WELLINGTON BANQUET :-DUTY OF ACKNOWLEDGING THE
HAND OF GOD IN NATIONAL MERCIES.
To the Editor of the Christian Oberver. I do not know what authority your discursive but amusing correspondent F. S., in your November Number, has for his anecdote that the Duke of Wellington said at supper, after the great engagement, “ Thank God I have met him ;" or whether, if the story be correct, the remark meant any more than when persons say, “ Thank God, what fine harvest weather!" In charity I hope that it meant much more than is intended by such ordinary colloquial exclamations ; but it certainly would have been very gratifying to“ all who call themselves Christians,' if this hope had been confirmed at the late Dover banquet. I looked with some anxiety, with this object, to the report of the speeches delivered on that occasion ; and deeply regret to observe that the remark once made upon the perusal of Lord Anson's voyage, “ Hic Deus nihil fecit !' was painfully recalled to my mind.
It is unnecessary to enlarge upon the character and consequences of the victory at Waterloo, which have already become matter of history; but I appeal to every Englishman then living, who was of sufficient age to be capable of reflecting upon that appalling period, whether there ever was an epoch when our very existence as a nation depended under God more decidedly upon the result of that single battle; and to all professing Christians in particular, I appeal whether their feelings were not called forth in the prospect of that engagement; and their supplications at the throne of grace especially quickened, when they saw-as far as human judgment could anticipate the future-shall I say the pregnant probability ? nay rather the moral certainty—that if our incensed and implacable foe had then added to his many and mighty triumphs over prostrate nations, the overthrow of the united forces of all Europe (in which England had the principal share), nothing short at least of the deep humiliation and protracted suffering, if not the entire subjugation and overthrow, of Christian England would have followed. In that dread hour of danger and dismay, which I for one can well remember, and of
which I often tell my children, it pleased the God of armies to fit, by a peculiar course of preceding services, and by such pre-eminent talents for the occasion as have fallen to the lot of few commanders either in ancient or modern times, the distinguished and honoured hero of that day. In addition to the dauntless courage and patient endurance of the chosen officers and soldiers who were placed by the same gracious Providence under the duke's command, it further pleased God, by various peculiar and providential events (not necessary to be here enumerated), to bring about a result which, had it fallen to the lot of the departed Nelson to have recorded, he would perhaps have written, “ Almighty God has blessed his majesty's arms in these parts with a great victory."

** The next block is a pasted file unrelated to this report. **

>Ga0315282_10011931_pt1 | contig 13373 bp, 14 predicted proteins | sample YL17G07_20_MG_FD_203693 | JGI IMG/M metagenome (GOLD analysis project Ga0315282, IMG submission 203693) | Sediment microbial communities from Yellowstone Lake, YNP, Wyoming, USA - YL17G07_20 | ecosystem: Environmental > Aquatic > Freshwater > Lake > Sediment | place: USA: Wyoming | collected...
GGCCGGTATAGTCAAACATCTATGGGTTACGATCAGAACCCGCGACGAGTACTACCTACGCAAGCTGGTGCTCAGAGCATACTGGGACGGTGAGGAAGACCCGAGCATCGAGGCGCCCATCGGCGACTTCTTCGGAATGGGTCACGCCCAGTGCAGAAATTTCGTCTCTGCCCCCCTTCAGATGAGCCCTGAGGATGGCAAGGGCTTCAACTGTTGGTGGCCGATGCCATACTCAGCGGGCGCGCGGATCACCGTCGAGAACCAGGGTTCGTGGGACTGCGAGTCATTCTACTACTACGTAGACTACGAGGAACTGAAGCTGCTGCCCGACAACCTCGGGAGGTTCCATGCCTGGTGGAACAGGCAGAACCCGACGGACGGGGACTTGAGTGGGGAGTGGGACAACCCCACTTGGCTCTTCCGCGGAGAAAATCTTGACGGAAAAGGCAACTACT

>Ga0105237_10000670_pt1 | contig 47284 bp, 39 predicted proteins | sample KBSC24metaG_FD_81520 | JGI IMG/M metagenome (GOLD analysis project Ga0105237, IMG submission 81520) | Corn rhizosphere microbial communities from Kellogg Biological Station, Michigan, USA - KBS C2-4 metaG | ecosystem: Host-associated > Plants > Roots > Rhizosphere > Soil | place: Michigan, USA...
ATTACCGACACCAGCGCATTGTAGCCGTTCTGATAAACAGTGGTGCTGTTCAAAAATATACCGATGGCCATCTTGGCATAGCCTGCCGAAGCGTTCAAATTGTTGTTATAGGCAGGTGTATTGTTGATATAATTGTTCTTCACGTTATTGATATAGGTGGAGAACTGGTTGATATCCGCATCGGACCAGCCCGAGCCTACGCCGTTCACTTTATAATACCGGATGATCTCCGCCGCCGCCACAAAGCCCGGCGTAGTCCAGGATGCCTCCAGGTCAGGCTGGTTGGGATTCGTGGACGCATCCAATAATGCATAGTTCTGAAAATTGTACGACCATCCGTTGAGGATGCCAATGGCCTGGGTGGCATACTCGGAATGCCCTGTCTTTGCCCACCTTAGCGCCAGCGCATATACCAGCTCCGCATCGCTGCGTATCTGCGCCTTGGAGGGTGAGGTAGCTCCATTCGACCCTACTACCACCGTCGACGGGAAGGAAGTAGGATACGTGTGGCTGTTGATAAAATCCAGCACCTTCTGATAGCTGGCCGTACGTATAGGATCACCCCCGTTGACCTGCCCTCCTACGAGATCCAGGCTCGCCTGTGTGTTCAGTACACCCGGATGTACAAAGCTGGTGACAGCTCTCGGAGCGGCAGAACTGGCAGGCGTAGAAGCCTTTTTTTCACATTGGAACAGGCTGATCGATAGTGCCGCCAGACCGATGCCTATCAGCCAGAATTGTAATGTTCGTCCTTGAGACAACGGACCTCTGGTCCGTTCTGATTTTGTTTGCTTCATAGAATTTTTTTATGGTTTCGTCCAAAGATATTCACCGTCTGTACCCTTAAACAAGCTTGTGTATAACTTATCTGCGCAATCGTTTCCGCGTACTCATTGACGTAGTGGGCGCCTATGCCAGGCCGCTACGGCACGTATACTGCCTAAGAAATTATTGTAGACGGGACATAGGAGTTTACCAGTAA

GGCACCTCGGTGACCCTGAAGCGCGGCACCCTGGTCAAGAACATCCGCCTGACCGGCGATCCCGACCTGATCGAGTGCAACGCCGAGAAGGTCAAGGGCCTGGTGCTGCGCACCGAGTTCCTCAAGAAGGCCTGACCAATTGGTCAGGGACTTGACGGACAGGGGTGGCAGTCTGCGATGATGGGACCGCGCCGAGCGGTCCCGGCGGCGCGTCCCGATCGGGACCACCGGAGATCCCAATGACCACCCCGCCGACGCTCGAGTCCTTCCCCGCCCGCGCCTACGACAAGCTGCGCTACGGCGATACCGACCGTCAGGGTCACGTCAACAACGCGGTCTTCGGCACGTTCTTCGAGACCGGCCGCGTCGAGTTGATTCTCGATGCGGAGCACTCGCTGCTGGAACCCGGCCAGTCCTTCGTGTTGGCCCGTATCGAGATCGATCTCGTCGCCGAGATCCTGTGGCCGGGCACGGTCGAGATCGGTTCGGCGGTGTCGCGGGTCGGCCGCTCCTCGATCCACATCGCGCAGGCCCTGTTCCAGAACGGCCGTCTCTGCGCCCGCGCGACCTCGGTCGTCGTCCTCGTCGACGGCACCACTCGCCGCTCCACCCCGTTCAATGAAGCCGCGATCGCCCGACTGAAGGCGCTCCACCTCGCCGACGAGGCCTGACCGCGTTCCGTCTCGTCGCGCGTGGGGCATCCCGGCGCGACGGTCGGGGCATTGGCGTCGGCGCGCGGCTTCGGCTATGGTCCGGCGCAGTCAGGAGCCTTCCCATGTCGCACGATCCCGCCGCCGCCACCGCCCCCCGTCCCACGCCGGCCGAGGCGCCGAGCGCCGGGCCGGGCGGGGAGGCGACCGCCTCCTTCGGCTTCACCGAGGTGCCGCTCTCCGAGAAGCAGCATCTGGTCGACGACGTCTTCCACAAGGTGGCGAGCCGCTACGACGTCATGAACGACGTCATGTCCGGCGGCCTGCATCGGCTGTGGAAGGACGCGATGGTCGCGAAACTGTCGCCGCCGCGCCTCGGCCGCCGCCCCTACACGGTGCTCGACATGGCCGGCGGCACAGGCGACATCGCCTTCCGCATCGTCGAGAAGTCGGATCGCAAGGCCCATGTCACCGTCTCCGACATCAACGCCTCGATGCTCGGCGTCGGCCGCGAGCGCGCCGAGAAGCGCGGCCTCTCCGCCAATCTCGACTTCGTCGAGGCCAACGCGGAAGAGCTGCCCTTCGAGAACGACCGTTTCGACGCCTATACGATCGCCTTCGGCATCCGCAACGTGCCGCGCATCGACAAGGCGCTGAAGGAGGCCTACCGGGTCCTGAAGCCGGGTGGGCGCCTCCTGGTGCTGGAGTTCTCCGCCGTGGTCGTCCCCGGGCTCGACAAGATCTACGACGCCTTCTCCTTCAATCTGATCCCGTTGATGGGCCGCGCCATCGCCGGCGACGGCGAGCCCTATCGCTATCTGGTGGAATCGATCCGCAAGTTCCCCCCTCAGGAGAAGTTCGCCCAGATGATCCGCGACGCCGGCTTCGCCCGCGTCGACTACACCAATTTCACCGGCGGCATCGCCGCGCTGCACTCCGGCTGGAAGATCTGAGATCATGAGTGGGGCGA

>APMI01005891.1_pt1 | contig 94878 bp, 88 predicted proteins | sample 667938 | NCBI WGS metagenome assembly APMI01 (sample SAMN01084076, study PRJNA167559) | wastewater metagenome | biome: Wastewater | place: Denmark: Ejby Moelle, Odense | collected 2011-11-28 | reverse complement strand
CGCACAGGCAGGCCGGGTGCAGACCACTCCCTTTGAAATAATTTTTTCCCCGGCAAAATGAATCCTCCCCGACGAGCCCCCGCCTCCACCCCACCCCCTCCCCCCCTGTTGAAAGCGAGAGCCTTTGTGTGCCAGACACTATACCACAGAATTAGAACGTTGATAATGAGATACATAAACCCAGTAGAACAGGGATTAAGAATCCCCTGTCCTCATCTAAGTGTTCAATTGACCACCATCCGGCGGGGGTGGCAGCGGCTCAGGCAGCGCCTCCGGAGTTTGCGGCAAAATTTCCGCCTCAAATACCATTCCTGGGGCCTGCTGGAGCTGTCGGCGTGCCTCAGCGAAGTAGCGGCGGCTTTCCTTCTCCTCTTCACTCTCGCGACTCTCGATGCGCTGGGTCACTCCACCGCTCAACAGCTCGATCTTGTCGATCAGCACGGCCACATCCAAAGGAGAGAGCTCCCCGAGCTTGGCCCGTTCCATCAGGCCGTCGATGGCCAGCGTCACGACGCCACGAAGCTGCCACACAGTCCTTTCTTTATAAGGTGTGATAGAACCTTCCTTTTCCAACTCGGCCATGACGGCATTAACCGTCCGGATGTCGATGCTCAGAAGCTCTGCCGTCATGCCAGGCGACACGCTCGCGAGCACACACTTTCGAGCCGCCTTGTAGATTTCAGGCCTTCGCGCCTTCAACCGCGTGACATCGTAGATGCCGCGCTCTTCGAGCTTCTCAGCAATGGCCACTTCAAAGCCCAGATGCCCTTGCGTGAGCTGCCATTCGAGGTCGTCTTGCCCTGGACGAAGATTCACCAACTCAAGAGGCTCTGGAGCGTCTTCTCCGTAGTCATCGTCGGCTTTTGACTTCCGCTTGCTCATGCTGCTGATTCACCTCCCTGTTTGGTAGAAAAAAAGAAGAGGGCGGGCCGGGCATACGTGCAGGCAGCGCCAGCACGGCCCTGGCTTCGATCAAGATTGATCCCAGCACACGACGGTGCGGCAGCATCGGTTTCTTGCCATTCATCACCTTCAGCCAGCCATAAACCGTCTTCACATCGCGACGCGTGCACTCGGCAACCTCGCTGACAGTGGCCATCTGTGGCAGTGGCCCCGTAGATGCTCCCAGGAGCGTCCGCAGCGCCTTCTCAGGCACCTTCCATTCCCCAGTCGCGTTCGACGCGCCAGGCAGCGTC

It will not be forgotten by many, and should be known to all, that many real Christians were on this occasion in the British army; as, blessed be God! there also are at this hour, both in India and elsewhere; and let me add, that by far the most heart-stirring account of the Waterloo action which I have ever read, was given in a letter from a Methodist soldier (Sergeant B.) which the late valued Mr. Butterworth, “ whose praise is in all the churches,” was at the expence of printing and distributing largely over the country which the sergeant had helped to save ; indeed I should hardly envy the Christian Englishman who could read that letter and keep his eyes dry; nor am I ashamed, Mr. Editor, to confess that the bare recollection of that statement almost forces me, as Shakspeare says, “ to play the woman."
Now, was it to have been expected, under these circumstances, that in a meeting like that at Dover, either the opening speech of Lord Brougham, or that of acknowledgment from the Duke of Wellington, could possibly have omitted all notice of the Lord of hosts and Giver of victory? and yet most afflicting is it to observe that such was the case. I may perhaps be told that this was not the time or place for such acknowledgments; but I would ask, can they be ever out of season? and is it not to be feared that the want of all recognition on such an occasion of the superintending mercy which raised up such instruments for our deliverance, is more or less to exalt and honour those instruments to the derogation of the great First Cause, and thus to present the example of a virtual refusal to “ give God the glory.” Were such a plea admissible here, what then would become of those injunctions to confess our Master before men; not to be ashamed of him in an adulterous generation; and not to honour the creature more than the Creator ?